serveme.tf. But first things first: I wrote the serveme.tf reservation system. This makes the research for this article really easy for me and any conclusions about the quality of the service undoubtly biased. ;) If you hate walls of text, there’s a TL;DR list of pros/cons at the end.In this first part of a series on server providers,
In this series of articles on server providers, serveme.tf is the odd one out. First of all, you can’t even rent a serveme.tf server. You simply make a reservation out of a large list of servers (20 at the time of writing) and at the reserved time a gameserver is configured with the settings you picked, updated and started. As such, you can’t depend on a server last minute, they might all be reserved by Russian TF2lobby players when you most need it. So some planning and preparation is required, not exactly the strongest point of the TF2 competitive community. A small collection of donator-only servers is available, so for them it’s rare not to have a server available.
If you can live with the possibility of finding all servers in use, it’s a pretty good benchmark for the more traditional server providers (and another excuse for me to write about my own system first).
All servers within the serveme.tf system are provided by sponsors, free of charge, right now all server sponsors are community members that already had a machine and wanted to donate the spare capacity for the greater good of the TF2 community. Because of this, the servers run in non-overbooked setups, meaning that even if all gameservers are in use on a machine there should still be enough CPU, memory and bandwidth to run the games fluently.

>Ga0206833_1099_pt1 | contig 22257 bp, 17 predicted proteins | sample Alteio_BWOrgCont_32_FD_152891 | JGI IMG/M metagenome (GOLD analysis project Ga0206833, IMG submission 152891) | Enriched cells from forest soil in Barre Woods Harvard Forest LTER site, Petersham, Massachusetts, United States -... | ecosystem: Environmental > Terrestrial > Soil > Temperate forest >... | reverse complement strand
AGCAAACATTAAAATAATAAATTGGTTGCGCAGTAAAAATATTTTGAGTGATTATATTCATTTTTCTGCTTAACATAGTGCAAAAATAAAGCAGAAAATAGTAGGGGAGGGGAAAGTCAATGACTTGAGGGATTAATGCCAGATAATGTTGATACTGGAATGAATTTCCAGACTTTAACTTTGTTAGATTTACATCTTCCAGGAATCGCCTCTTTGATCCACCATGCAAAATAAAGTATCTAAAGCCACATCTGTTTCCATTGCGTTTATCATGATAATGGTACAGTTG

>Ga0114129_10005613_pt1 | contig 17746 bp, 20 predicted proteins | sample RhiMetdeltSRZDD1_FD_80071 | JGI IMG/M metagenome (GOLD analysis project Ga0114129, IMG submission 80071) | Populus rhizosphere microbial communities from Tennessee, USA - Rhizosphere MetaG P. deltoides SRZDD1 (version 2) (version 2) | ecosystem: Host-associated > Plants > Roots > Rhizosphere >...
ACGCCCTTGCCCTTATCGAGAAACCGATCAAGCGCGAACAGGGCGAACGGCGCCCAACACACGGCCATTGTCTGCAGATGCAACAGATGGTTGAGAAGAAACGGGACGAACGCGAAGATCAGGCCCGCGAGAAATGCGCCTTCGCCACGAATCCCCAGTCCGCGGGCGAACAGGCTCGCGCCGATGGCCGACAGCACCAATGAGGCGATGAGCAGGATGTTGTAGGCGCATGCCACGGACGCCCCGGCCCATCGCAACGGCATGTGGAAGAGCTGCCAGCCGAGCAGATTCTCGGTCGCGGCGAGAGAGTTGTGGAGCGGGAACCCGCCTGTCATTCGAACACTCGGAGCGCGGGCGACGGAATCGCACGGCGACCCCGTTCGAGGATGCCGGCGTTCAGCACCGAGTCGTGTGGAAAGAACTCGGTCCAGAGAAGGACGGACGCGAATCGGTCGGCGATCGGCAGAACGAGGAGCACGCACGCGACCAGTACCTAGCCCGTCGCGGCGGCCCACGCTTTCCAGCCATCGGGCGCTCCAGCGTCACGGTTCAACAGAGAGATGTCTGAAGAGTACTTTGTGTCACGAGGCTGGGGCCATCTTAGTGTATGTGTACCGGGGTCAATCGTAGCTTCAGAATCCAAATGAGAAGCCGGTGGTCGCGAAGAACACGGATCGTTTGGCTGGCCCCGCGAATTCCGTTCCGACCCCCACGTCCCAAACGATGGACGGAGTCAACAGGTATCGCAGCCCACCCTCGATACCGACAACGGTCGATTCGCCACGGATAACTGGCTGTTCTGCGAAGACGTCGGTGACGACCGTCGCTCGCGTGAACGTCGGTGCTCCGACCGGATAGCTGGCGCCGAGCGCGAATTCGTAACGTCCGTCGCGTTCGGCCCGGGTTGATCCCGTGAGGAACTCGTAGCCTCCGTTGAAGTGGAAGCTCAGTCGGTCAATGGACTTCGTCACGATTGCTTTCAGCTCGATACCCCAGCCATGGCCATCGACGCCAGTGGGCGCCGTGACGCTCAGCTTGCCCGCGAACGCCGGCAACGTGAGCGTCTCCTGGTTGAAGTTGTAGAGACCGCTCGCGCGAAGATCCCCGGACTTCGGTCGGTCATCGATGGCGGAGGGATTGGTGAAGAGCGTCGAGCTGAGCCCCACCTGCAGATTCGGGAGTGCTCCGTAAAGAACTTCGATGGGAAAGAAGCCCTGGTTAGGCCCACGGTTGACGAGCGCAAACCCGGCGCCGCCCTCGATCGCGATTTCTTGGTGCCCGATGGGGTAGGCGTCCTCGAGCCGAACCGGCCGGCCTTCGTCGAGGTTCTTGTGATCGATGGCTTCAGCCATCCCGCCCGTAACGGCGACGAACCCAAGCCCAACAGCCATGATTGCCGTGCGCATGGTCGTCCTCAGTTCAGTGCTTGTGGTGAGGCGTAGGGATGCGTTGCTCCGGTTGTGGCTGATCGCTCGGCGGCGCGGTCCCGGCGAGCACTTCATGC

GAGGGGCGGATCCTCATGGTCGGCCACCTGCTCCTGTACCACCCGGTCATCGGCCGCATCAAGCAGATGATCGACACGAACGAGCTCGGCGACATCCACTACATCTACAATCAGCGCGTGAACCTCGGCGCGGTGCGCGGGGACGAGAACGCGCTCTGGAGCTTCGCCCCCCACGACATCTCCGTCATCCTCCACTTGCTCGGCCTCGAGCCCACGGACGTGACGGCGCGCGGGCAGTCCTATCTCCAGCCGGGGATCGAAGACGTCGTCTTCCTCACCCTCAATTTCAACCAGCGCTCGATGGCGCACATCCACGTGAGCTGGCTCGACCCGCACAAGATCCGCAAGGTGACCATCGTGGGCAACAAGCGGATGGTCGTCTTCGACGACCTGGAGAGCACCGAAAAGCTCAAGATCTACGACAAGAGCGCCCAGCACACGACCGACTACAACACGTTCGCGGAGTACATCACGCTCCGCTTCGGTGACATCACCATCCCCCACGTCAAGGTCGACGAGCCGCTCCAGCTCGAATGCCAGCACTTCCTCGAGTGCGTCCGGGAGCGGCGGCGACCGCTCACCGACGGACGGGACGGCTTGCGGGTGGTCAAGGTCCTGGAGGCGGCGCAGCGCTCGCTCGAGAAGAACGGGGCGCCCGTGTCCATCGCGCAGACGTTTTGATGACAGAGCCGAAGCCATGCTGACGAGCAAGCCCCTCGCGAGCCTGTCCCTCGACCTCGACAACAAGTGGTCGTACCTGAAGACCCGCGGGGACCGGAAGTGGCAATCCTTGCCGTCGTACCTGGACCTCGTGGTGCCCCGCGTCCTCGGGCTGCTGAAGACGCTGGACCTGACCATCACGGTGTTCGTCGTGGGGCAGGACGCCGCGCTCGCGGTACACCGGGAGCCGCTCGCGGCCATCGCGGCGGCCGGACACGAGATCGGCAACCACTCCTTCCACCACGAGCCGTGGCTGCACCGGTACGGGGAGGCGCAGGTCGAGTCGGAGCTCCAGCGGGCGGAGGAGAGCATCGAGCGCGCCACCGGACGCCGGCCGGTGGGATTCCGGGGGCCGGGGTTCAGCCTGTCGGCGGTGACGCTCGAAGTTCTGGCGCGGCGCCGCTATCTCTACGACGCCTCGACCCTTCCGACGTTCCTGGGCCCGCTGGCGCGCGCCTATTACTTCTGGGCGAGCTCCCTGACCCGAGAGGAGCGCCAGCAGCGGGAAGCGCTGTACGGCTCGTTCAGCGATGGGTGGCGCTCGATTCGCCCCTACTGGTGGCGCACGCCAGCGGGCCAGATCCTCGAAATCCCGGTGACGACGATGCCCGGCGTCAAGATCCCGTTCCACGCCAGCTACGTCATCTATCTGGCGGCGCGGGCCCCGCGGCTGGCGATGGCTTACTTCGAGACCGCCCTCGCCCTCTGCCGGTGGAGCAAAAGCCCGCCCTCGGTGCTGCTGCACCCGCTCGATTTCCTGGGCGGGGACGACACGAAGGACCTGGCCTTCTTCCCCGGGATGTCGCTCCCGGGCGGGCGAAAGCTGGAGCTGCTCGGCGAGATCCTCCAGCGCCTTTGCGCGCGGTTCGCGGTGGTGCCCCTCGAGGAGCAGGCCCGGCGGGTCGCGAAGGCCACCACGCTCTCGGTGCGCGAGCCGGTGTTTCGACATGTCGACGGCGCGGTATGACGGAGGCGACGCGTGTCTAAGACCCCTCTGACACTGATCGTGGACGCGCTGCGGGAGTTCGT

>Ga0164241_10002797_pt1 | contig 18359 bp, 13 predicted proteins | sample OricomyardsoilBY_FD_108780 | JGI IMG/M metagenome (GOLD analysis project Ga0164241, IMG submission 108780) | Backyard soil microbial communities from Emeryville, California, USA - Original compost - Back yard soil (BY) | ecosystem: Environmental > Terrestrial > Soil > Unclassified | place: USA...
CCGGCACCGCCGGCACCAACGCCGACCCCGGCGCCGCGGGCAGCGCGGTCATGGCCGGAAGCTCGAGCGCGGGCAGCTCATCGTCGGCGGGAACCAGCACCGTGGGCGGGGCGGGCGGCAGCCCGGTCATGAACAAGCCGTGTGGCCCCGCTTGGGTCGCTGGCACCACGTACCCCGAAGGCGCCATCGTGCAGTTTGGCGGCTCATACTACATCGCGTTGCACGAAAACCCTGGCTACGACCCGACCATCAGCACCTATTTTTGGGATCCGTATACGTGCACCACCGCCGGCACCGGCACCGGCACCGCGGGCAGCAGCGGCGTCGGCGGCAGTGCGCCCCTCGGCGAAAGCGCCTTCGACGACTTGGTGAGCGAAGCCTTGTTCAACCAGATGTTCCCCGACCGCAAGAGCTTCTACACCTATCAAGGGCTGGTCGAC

Thanks to the different server sponsors, there are 20 servers in 6 different datacenters to choose from, I’m not aware of any commercial server provider that offers this many, instantly switchable, locations. This should mean you can always find a server with a ping that’s good for both teams.
When creating a reservation you get to choose the server, passwords and the active config/whitelist. Unlike other server providers, there’s no option to add maps or configs, and there’s no FTP interface to get the logs and demos. The logs and demos are available however, when you finish your reservation they get zipped immediately and you receive a download link to the zip. Unfortunately there’s no way to get custom plugins, maps and configs on your reservation, the only way to make that happen is asking in a comment on the homepage. Automatic integration with logs.tf is available for users who’ve entered their logs.tf API key in their serveme.tf user profile. It’s also possible to manually upload logs once the reservation is over, no logs.tf API key is required for this.
Why not serveme.tf
It’s great to be a free user of something, until it breaks. Since you’re not paying, there’s no support staff to help you. If your reserved server doesn’t come online or crashes, the only thing to do is to try another server. But that might be difficult during prime time, since most servers will be full at that time.
The lack of direct control over the configs, maps and plugins is also something to take into consideration. You can’t spontaneously decide to have a mario_kart_b3 race-off combined with the Saxton Hale plugin, but also more likely scenario’s of a test tournament on a new map require intervention of a serveme.tf administrator (aka me).
- Lots of locations
- Automatic zipping of logs and demos
- Automatic and simple manual uploads of logs to logs.tf
- Server isn’t ‘yours’
- No support/warranty
- No FTP access to upload new plugins, configs and maps
Since it’s free there’s no reason not to try it. The wide range of locations should guarantee a low ping server that performs well, but only if you make an advance reservation, else you’d might find your desired server already in use. Even if you’re already happy with your current server provider, serveme.tf could at least be your backup in case your own server has a bad day.
In the next article, we’ll be discussing a community favourite (?), Hiperz.